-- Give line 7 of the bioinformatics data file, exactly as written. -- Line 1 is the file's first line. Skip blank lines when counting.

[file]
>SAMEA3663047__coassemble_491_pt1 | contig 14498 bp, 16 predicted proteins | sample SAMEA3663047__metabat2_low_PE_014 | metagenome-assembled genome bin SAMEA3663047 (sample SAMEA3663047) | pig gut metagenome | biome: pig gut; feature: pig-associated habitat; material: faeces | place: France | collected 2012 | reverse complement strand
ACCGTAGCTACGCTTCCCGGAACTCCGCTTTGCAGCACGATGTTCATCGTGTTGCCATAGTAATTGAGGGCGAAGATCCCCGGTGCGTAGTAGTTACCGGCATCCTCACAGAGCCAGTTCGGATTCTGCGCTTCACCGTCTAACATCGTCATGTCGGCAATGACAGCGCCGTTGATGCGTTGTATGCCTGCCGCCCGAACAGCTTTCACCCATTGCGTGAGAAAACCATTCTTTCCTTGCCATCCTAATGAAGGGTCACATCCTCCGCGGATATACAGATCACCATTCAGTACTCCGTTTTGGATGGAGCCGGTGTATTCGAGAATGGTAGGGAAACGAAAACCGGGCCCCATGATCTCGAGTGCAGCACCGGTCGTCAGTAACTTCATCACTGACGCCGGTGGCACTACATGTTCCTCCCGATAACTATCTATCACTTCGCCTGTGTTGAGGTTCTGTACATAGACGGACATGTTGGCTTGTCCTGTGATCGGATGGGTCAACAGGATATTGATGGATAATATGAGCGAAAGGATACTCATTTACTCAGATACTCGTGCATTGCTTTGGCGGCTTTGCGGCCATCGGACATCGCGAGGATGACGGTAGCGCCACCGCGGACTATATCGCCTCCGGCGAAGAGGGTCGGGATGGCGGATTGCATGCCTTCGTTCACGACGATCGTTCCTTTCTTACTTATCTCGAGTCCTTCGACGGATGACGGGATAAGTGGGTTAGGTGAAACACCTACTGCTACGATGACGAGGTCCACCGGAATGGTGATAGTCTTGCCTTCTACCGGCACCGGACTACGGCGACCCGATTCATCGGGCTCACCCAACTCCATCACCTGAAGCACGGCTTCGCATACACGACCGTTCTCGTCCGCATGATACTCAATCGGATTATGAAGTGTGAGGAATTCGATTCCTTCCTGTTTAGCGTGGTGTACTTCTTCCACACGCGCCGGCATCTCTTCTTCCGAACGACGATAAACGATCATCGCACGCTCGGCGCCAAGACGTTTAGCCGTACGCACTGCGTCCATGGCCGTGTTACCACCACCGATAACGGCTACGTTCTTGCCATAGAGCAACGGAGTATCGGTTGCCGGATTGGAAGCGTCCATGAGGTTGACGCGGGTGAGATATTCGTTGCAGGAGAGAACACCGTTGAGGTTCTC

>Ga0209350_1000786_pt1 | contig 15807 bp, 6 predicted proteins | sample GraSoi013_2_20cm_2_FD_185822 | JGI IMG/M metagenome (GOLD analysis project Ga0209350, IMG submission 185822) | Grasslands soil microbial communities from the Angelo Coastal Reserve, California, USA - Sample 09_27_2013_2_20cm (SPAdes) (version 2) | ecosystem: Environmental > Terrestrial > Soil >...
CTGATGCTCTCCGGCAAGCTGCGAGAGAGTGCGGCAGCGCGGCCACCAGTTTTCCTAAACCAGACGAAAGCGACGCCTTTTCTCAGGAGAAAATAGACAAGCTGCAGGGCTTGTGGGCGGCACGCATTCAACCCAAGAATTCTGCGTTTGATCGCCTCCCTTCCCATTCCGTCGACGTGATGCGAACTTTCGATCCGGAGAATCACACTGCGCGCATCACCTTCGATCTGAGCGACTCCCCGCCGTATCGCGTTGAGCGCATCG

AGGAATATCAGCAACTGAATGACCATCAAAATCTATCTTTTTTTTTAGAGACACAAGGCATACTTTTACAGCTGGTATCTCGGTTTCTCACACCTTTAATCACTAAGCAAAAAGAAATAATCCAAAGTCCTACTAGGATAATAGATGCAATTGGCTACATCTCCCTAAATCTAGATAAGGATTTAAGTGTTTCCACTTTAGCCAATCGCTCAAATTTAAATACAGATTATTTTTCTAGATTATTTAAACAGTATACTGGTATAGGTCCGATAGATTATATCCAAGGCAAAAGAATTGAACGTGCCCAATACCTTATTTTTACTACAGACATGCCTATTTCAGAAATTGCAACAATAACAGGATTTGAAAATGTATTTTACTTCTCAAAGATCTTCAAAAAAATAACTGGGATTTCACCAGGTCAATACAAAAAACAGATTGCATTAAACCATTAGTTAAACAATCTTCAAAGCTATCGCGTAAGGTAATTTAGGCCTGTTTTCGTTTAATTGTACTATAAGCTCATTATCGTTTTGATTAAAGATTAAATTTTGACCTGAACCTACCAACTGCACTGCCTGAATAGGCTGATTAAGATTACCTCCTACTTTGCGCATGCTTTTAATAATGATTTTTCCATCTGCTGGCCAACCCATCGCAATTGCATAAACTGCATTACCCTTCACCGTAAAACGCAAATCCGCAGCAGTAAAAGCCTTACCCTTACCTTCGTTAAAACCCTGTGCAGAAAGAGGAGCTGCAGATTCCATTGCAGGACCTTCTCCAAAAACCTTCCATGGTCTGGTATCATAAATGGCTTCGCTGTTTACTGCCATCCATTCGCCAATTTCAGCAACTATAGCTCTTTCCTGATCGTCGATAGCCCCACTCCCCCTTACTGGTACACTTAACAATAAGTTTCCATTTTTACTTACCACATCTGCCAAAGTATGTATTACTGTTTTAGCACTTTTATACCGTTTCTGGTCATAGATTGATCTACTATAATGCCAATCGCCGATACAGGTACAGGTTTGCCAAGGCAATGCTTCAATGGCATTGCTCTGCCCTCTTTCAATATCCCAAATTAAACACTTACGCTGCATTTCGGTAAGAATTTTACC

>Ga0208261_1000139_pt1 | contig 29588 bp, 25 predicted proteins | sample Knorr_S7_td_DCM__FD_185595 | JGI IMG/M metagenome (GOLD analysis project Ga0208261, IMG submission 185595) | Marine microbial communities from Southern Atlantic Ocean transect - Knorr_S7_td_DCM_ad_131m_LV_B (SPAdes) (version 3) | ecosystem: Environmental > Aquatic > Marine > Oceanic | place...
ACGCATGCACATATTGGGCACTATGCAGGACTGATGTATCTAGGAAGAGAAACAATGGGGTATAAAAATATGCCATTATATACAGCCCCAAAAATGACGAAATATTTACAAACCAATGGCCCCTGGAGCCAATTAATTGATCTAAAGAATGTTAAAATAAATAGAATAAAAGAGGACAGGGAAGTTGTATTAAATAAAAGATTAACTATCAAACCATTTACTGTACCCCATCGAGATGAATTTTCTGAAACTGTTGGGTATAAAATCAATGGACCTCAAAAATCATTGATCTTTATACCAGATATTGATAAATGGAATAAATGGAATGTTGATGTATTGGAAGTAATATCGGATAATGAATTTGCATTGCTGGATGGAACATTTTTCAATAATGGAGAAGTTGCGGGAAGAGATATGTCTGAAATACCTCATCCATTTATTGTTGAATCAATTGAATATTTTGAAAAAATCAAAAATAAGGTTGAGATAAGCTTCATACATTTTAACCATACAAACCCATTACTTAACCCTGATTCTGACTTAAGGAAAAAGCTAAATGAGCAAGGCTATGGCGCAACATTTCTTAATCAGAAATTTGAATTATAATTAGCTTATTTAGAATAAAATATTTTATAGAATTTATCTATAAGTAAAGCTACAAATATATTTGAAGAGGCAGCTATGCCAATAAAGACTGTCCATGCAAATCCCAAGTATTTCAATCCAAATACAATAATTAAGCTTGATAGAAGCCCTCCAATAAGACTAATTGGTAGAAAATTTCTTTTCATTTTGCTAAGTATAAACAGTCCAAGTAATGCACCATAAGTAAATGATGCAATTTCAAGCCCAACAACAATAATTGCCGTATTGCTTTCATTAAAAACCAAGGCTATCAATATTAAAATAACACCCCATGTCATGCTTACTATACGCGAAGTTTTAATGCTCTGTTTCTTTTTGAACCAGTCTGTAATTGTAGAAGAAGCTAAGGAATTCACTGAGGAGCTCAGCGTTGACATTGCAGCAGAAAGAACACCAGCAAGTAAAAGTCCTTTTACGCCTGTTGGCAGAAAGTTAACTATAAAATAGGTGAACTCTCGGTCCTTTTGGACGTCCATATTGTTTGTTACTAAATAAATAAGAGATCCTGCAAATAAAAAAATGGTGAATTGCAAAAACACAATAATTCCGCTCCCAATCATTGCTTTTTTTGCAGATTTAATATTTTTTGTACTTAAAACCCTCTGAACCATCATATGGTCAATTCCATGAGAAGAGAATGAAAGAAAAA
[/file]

ACGCATGCACATATTGGGCACTATGCAGGACTGATGTATCTAGGAAGAGAAACAATGGGGTATAAAAATATGCCATTATATACAGCCCCAAAAATGACGAAATATTTACAAACCAATGGCCCCTGGAGCCAATTAATTGATCTAAAGAATGTTAAAATAAATAGAATAAAAGAGGACAGGGAAGTTGTATTAAATAAAAGATTAACTATCAAACCATTTACTGTACCCCATCGAGATGAATTTTCTGAAACTGTTGGGTATAAAATCAATGGACCTCAAAAATCATTGATCTTTATACCAGATATTGATAAATGGAATAAATGGAATGTTGATGTATTGGAAGTAATATCGGATAATGAATTTGCATTGCTGGATGGAACATTTTTCAATAATGGAGAAGTTGCGGGAAGAGATATGTCTGAAATACCTCATCCATTTATTGTTGAATCAATTGAATATTTTGAAAAAATCAAAAATAAGGTTGAGATAAGCTTCATACATTTTAACCATACAAACCCATTACTTAACCCTGATTCTGACTTAAGGAAAAAGCTAAATGAGCAAGGCTATGGCGCAACATTTCTTAATCAGAAATTTGAATTATAATTAGCTTATTTAGAATAAAATATTTTATAGAATTTATCTATAAGTAAAGCTACAAATATATTTGAAGAGGCAGCTATGCCAATAAAGACTGTCCATGCAAATCCCAAGTATTTCAATCCAAATACAATAATTAAGCTTGATAGAAGCCCTCCAATAAGACTAATTGGTAGAAAATTTCTTTTCATTTTGCTAAGTATAAACAGTCCAAGTAATGCACCATAAGTAAATGATGCAATTTCAAGCCCAACAACAATAATTGCCGTATTGCTTTCATTAAAAACCAAGGCTATCAATATTAAAATAACACCCCATGTCATGCTTACTATACGCGAAGTTTTAATGCTCTGTTTCTTTTTGAACCAGTCTGTAATTGTAGAAGAAGCTAAGGAATTCACTGAGGAGCTCAGCGTTGACATTGCAGCAGAAAGAACACCAGCAAGTAAAAGTCCTTTTACGCCTGTTGGCAGAAAGTTAACTATAAAATAGGTGAACTCTCGGTCCTTTTGGACGTCCATATTGTTTGTTACTAAATAAATAAGAGATCCTGCAAATAAAAAAATGGTGAATTGCAAAAACACAATAATTCCGCTCCCAATCATTGCTTTTTTTGCAGATTTAATATTTTTTGTACTTAAAACCCTCTGAACCATCATATGGTCAATTCCATGAGAAGAGAATGAAAGAAAAA